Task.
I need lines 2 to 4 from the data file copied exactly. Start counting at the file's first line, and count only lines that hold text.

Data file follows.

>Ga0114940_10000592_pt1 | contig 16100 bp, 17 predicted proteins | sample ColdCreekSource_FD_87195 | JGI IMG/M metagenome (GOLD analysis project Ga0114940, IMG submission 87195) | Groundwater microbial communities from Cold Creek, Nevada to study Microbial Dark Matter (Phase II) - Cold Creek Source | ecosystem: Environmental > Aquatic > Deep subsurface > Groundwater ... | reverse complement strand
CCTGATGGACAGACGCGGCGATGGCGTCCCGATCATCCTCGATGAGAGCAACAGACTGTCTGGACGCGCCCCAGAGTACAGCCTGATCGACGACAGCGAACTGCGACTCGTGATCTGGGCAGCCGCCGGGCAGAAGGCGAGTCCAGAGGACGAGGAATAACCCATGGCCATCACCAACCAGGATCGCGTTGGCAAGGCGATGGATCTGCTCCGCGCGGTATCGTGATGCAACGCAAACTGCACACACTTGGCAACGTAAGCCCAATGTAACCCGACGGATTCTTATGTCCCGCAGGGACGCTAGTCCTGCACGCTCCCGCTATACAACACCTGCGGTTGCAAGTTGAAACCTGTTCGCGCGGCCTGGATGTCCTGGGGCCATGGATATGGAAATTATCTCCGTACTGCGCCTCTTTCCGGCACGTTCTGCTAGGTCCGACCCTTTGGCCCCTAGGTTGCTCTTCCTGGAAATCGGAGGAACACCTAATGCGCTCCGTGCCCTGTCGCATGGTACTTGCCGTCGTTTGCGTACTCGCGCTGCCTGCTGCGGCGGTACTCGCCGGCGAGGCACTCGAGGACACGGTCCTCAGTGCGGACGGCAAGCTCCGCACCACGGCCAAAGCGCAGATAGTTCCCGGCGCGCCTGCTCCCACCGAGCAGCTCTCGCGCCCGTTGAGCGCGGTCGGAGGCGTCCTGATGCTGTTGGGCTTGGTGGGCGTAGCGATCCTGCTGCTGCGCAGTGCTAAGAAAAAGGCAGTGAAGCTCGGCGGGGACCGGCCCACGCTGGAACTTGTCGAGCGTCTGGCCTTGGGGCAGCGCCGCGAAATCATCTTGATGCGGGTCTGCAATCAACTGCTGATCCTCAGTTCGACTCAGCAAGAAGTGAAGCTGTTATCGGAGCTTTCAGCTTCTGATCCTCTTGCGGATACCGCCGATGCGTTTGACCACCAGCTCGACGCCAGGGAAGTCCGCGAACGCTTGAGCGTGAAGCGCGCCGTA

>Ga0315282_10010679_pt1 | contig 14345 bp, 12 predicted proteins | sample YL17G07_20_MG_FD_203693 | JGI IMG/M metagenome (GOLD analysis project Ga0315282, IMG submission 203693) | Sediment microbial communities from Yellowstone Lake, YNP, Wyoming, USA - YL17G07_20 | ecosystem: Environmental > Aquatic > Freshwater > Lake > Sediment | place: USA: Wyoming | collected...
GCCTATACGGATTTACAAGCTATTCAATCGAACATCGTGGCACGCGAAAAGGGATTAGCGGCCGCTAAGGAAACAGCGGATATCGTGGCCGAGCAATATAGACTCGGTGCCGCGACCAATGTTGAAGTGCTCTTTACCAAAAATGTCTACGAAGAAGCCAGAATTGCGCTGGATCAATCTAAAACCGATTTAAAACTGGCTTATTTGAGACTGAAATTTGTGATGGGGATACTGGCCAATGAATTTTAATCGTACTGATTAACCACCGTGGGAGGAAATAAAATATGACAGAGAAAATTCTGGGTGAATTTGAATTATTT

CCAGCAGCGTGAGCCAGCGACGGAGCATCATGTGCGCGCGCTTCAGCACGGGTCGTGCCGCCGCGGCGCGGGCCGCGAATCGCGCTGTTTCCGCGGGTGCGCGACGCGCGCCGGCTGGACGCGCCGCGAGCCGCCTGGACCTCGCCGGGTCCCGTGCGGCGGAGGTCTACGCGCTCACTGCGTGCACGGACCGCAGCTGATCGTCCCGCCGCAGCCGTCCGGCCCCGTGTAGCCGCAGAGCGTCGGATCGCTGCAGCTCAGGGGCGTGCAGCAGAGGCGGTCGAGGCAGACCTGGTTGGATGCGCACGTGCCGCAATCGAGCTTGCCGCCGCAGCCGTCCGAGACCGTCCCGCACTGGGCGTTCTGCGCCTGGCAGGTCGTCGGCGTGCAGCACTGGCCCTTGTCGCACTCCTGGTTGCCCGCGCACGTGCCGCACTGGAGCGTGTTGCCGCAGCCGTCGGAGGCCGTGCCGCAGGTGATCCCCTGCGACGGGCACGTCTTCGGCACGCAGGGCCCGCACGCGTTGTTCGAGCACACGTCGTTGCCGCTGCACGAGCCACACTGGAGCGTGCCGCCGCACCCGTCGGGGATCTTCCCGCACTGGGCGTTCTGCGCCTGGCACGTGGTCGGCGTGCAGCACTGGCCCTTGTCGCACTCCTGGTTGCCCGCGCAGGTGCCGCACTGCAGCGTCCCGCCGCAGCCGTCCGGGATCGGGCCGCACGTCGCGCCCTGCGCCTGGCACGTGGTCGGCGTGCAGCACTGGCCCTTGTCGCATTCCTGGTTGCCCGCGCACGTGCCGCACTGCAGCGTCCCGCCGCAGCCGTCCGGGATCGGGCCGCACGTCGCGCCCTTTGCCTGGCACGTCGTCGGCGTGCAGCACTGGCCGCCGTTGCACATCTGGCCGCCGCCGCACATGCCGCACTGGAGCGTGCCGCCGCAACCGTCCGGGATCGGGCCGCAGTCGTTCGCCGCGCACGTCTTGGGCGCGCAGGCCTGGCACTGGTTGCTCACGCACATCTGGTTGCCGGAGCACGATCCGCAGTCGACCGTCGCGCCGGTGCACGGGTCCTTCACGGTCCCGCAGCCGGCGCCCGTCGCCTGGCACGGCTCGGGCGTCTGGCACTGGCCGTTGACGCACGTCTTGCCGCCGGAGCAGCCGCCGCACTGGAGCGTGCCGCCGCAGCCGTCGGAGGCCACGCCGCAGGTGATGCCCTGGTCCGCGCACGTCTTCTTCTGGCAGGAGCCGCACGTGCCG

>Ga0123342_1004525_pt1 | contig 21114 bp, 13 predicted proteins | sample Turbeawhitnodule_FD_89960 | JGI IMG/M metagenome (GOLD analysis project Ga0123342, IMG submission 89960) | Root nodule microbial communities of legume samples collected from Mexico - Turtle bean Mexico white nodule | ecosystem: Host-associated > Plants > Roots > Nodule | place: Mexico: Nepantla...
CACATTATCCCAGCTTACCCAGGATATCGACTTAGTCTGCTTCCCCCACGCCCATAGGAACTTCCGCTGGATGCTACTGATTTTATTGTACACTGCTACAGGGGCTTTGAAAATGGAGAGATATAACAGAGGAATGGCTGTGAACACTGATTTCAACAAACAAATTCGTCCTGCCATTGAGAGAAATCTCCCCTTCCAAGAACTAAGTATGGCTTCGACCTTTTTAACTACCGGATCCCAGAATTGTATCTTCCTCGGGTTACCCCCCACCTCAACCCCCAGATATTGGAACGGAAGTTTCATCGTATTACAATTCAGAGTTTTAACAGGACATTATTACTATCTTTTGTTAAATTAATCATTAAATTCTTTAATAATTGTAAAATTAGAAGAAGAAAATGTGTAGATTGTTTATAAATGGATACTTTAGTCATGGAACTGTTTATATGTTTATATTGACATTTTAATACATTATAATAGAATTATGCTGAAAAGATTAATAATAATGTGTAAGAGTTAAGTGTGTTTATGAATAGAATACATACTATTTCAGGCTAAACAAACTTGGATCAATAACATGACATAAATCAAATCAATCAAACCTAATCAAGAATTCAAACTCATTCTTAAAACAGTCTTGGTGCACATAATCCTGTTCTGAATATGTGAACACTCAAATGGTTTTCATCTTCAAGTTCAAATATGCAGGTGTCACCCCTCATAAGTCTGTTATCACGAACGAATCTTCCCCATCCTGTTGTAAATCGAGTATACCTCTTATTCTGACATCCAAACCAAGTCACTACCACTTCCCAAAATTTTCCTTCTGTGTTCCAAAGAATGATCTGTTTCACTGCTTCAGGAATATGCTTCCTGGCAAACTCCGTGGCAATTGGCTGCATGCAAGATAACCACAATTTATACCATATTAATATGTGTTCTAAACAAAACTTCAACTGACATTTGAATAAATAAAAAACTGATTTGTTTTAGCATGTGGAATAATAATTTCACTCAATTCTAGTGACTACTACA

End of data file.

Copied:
CCTGATGGACAGACGCGGCGATGGCGTCCCGATCATCCTCGATGAGAGCAACAGACTGTCTGGACGCGCCCCAGAGTACAGCCTGATCGACGACAGCGAACTGCGACTCGTGATCTGGGCAGCCGCCGGGCAGAAGGCGAGTCCAGAGGACGAGGAATAACCCATGGCCATCACCAACCAGGATCGCGTTGGCAAGGCGATGGATCTGCTCCGCGCGGTATCGTGATGCAACGCAAACTGCACACACTTGGCAACGTAAGCCCAATGTAACCCGACGGATTCTTATGTCCCGCAGGGACGCTAGTCCTGCACGCTCCCGCTATACAACACCTGCGGTTGCAAGTTGAAACCTGTTCGCGCGGCCTGGATGTCCTGGGGCCATGGATATGGAAATTATCTCCGTACTGCGCCTCTTTCCGGCACGTTCTGCTAGGTCCGACCCTTTGGCCCCTAGGTTGCTCTTCCTGGAAATCGGAGGAACACCTAATGCGCTCCGTGCCCTGTCGCATGGTACTTGCCGTCGTTTGCGTACTCGCGCTGCCTGCTGCGGCGGTACTCGCCGGCGAGGCACTCGAGGACACGGTCCTCAGTGCGGACGGCAAGCTCCGCACCACGGCCAAAGCGCAGATAGTTCCCGGCGCGCCTGCTCCCACCGAGCAGCTCTCGCGCCCGTTGAGCGCGGTCGGAGGCGTCCTGATGCTGTTGGGCTTGGTGGGCGTAGCGATCCTGCTGCTGCGCAGTGCTAAGAAAAAGGCAGTGAAGCTCGGCGGGGACCGGCCCACGCTGGAACTTGTCGAGCGTCTGGCCTTGGGGCAGCGCCGCGAAATCATCTTGATGCGGGTCTGCAATCAACTGCTGATCCTCAGTTCGACTCAGCAAGAAGTGAAGCTGTTATCGGAGCTTTCAGCTTCTGATCCTCTTGCGGATACCGCCGATGCGTTTGACCACCAGCTCGACGCCAGGGAAGTCCGCGAACGCTTGAGCGTGAAGCGCGCCGTA

>Ga0315282_10010679_pt1 | contig 14345 bp, 12 predicted proteins | sample YL17G07_20_MG_FD_203693 | JGI IMG/M metagenome (GOLD analysis project Ga0315282, IMG submission 203693) | Sediment microbial communities from Yellowstone Lake, YNP, Wyoming, USA - YL17G07_20 | ecosystem: Environmental > Aquatic > Freshwater > Lake > Sediment | place: USA: Wyoming | collected...
GCCTATACGGATTTACAAGCTATTCAATCGAACATCGTGGCACGCGAAAAGGGATTAGCGGCCGCTAAGGAAACAGCGGATATCGTGGCCGAGCAATATAGACTCGGTGCCGCGACCAATGTTGAAGTGCTCTTTACCAAAAATGTCTACGAAGAAGCCAGAATTGCGCTGGATCAATCTAAAACCGATTTAAAACTGGCTTATTTGAGACTGAAATTTGTGATGGGGATACTGGCCAATGAATTTTAATCGTACTGATTAACCACCGTGGGAGGAAATAAAATATGACAGAGAAAATTCTGGGTGAATTTGAATTATTT